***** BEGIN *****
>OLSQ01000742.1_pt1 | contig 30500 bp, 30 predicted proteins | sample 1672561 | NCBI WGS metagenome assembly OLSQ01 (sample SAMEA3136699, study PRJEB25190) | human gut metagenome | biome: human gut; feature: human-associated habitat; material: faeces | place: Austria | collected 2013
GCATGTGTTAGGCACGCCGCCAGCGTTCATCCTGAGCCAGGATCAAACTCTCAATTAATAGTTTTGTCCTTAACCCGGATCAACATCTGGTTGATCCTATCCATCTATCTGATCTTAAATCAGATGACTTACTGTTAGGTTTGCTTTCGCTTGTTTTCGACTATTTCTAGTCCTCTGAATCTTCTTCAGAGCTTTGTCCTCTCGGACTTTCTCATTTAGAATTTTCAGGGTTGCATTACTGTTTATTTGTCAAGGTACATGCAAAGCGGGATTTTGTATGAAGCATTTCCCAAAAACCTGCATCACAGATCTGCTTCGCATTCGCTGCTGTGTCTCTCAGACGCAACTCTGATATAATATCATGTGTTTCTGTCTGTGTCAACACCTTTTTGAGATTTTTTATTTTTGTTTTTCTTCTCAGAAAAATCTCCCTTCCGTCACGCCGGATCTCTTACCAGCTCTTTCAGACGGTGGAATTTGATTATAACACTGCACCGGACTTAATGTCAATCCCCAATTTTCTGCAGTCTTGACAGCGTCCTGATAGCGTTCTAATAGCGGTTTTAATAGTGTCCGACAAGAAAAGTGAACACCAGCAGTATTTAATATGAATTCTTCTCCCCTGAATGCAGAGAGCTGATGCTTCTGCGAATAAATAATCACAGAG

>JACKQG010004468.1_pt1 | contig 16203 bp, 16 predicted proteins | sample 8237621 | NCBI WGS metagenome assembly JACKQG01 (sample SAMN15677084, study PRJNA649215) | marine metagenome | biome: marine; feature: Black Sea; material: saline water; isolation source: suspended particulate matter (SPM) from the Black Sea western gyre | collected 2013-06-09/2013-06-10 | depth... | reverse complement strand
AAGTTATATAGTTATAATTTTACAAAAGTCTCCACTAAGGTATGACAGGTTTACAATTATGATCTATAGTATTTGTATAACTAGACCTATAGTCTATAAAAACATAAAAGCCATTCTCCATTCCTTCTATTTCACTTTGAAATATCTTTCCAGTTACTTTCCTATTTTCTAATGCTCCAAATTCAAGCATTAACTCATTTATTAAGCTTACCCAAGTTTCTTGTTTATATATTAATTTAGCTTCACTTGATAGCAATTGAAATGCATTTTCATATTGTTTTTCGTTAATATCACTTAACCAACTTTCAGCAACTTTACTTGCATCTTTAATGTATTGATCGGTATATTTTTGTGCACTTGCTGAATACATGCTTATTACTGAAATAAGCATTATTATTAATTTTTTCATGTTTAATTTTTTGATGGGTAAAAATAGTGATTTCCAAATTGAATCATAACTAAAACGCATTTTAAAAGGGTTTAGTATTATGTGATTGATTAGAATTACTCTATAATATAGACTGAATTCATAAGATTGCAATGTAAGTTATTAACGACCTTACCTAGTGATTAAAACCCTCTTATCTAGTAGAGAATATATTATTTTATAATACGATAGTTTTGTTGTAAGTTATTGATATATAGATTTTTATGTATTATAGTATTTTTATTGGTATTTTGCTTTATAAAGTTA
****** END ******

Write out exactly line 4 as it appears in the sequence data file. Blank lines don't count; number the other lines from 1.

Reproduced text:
AAGTTATATAGTTATAATTTTACAAAAGTCTCCACTAAGGTATGACAGGTTTACAATTATGATCTATAGTATTTGTATAACTAGACCTATAGTCTATAAAAACATAAAAGCCATTCTCCATTCCTTCTATTTCACTTTGAAATATCTTTCCAGTTACTTTCCTATTTTCTAATGCTCCAAATTCAAGCATTAACTCATTTATTAAGCTTACCCAAGTTTCTTGTTTATATATTAATTTAGCTTCACTTGATAGCAATTGAAATGCATTTTCATATTGTTTTTCGTTAATATCACTTAACCAACTTTCAGCAACTTTACTTGCATCTTTAATGTATTGATCGGTATATTTTTGTGCACTTGCTGAATACATGCTTATTACTGAAATAAGCATTATTATTAATTTTTTCATGTTTAATTTTTTGATGGGTAAAAATAGTGATTTCCAAATTGAATCATAACTAAAACGCATTTTAAAAGGGTTTAGTATTATGTGATTGATTAGAATTACTCTATAATATAGACTGAATTCATAAGATTGCAATGTAAGTTATTAACGACCTTACCTAGTGATTAAAACCCTCTTATCTAGTAGAGAATATATTATTTTATAATACGATAGTTTTGTTGTAAGTTATTGATATATAGATTTTTATGTATTATAGTATTTTTATTGGTATTTTGCTTTATAAAGTTA